• Note: I thought that I had it when I went to UEFI and cleared the secure boot keys, saved, and restarted the system. I then went to a Win10 command prompt and still could not load the hive. – Sarah Weinberger Mar 28 '20 at 23:06

How do I enable / reset passwords for built-in accounts on UEFI/GPT systems?

  1. Boot any UEFI-compatible Linux system.
  2. Install the "ntfs-3g" and "chntpw" packages.
  3. Mount the Windows volume using ntfs-3g.
  4. Use chntpw to unlock accounts and/or zero out passwords. (Wouldn't recommend using it to promote non-admin users though.)

chntpw is the same tool as found in the popular ntpasswd "Offline NT Password and Registry Editor".

  • Nope. When issuing ntfs-3g /dev/sda1 /mnt/windows, I receive Error opening /dev/sda1 permission denied. This error message is the same error message than I received from using regedit and that Win10 tool. All roads lead to "permission denied". In one case the error also adds file in use. Either the drive is in use or possibly UEFI is read only. Either way, I am still locked out. As a side note, I used Linux Mint. It is such a nice looking UI. It comes preloaded with ntfs-3g. It is so much nicer than CentOS. – Sarah Weinberger Mar 28 '20 at 22:18
  • The message might be similar, but it comes from a completely different source. To access disk nodes under /dev (as well as to mount filesystems), you need root privileges on the running Linux system – nothing to do with the OS installed on that disk. – user1686 Mar 28 '20 at 22:25
  • Thanks! I was an idiot. I forgot the sudo su command prior to that. That being said, the error is now something like: the file system contains unsafe data. The Windows Metadata contained in cache refused to mount. (so much for my memorization skills) It would appear that I need to do a chkdsk from the command prompt, if that is even possible. – Sarah Weinberger Mar 28 '20 at 22:37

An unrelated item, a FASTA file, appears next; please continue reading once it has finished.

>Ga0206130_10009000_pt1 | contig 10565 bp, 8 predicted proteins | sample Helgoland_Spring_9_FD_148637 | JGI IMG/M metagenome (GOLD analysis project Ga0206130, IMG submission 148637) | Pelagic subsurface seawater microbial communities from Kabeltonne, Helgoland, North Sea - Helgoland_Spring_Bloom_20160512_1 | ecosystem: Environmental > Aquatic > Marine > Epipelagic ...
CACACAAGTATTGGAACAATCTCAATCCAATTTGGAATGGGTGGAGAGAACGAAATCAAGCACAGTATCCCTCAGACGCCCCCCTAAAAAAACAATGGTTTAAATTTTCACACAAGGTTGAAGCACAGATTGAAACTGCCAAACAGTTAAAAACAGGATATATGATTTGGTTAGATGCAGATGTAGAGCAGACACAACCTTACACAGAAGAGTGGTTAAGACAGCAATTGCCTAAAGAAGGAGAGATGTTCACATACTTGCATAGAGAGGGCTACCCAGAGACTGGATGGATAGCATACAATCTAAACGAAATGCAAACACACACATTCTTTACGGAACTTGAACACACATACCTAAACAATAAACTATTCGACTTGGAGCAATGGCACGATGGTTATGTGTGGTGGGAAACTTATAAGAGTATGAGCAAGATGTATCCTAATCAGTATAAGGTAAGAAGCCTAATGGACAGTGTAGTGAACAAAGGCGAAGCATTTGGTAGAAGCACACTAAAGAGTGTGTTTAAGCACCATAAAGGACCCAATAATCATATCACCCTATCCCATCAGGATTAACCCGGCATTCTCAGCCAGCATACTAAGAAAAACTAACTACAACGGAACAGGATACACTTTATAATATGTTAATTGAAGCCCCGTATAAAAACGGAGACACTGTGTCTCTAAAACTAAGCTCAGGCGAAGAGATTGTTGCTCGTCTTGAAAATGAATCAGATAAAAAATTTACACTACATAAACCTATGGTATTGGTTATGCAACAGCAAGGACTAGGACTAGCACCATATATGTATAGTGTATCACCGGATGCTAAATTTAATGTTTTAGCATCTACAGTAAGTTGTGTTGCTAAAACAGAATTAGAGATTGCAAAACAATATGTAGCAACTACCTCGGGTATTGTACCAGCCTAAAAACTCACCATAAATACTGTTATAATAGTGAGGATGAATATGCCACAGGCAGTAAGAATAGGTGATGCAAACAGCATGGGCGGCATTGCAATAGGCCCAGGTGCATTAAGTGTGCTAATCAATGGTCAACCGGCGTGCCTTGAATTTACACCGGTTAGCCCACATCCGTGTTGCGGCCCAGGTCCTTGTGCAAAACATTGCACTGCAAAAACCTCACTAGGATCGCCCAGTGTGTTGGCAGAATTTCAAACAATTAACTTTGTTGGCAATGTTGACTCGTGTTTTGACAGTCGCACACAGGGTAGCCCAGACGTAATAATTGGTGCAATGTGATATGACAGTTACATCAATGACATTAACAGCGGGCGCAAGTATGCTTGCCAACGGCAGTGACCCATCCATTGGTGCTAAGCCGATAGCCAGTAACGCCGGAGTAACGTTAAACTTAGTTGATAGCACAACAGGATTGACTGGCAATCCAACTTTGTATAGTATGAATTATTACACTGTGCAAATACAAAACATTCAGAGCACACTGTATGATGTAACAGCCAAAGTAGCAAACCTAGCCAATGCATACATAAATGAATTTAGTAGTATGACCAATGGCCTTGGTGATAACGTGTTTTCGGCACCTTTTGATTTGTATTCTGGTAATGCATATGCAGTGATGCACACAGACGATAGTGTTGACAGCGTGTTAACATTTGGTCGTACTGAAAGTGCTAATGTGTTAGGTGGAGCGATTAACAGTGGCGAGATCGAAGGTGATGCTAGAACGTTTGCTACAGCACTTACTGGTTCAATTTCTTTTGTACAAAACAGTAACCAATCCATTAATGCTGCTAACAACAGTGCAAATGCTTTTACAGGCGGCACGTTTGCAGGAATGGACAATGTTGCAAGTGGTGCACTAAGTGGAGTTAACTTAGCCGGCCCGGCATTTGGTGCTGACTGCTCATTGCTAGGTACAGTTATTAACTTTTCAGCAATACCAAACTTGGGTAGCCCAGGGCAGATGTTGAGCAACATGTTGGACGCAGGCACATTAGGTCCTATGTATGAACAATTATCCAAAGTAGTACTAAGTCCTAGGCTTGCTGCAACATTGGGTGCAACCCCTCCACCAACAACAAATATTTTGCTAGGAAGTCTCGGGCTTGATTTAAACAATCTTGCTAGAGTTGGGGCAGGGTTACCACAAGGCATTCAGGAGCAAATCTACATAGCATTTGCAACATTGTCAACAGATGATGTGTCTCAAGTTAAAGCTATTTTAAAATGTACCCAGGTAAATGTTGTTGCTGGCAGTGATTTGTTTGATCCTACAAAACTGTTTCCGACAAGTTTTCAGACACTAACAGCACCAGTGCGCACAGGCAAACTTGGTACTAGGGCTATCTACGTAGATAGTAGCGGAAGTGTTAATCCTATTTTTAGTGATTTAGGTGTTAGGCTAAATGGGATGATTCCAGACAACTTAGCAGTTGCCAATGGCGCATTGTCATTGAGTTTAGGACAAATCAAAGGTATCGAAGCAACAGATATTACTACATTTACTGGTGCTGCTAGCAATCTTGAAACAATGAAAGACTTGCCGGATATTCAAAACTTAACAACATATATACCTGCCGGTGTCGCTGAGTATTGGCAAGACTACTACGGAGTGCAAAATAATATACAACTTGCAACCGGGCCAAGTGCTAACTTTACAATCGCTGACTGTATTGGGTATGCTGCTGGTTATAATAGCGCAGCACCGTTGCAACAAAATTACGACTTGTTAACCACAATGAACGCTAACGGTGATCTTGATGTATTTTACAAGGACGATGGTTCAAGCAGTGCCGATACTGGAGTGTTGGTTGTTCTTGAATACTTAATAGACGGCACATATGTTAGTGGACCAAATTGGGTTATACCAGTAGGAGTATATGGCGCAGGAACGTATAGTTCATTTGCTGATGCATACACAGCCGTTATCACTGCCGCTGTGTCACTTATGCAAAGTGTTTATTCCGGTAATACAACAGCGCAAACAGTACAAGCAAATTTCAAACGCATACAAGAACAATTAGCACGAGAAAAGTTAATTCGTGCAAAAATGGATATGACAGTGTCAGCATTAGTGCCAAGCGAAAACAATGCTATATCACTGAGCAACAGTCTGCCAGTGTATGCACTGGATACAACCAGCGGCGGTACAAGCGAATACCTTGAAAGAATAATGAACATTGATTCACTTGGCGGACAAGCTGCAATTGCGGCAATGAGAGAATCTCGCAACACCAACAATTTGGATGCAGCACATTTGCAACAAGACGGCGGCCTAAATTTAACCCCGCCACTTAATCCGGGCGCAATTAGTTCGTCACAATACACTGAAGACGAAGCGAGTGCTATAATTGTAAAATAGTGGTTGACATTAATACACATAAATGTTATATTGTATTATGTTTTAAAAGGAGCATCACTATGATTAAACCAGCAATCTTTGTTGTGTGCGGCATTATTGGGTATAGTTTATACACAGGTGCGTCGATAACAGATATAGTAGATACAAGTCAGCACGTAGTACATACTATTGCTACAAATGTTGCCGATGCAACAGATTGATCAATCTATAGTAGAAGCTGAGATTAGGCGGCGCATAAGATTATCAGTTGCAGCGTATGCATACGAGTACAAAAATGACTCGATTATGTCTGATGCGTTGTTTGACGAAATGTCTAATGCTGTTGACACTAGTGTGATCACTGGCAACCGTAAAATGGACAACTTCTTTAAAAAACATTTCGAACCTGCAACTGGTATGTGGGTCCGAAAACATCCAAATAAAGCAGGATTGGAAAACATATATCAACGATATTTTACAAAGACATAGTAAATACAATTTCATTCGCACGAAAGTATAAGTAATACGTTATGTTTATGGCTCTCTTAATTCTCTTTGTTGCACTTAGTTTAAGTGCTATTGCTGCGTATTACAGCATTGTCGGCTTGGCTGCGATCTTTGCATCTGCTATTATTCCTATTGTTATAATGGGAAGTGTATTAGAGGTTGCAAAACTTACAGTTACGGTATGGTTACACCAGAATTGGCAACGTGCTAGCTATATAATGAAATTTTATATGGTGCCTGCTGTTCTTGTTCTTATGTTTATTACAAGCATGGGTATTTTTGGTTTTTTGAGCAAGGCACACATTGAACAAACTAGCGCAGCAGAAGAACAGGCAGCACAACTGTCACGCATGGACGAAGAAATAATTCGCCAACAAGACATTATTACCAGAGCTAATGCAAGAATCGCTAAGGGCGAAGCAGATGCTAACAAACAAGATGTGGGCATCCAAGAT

• I went to a command prompt (Win10 DVD) and issued chkdsk X: /F and received: Windows cannot run disk checking on this volume because it is write protected. That means all roads lead to the same problem, namely that the UEFI BIOS is write protecting the disk somehow and I need to remove that, not that that is obvious on the how. – Sarah Weinberger Mar 28 '20 at 22:52
  • Clearing the secure boot keys and then issuing the ntfs-3g /dev/sda1 /mnt/windows worked, no errors. Wow! So now I am off to step 4. NOTE: I was able to mount /dev/sda4 (the real drive, not sda1) and use chntpw clear the password (1) and enable the account (2) & use hex editor for 0x38 from 11 to 10; verified on reboot to Mint, but sadly when I attempt to log into Windows I get account disabled for Administrator; quite annoying. – Sarah Weinberger Mar 29 '20 at 0:22

I found a tool long ago. Some call it a rescue CD. It boots and handles UEFI and GPT. It also includes the Offline NT Password and Registry Editor mentioned above. It also includes many other neat utilities. Offline NT Password and Registry Editor".


  • The GUI is a full fledged Winows, looks cool, and sadly uses the same methodology as the answer in the link, namely opening "X:\Windows\System32\Config\SAM". Like my experience with RegEdit, NTPWedit says open failed, which translates to permission denied, file in use. Sorry, but this answer did not work. – Sarah Weinberger Mar 28 '20 at 21:01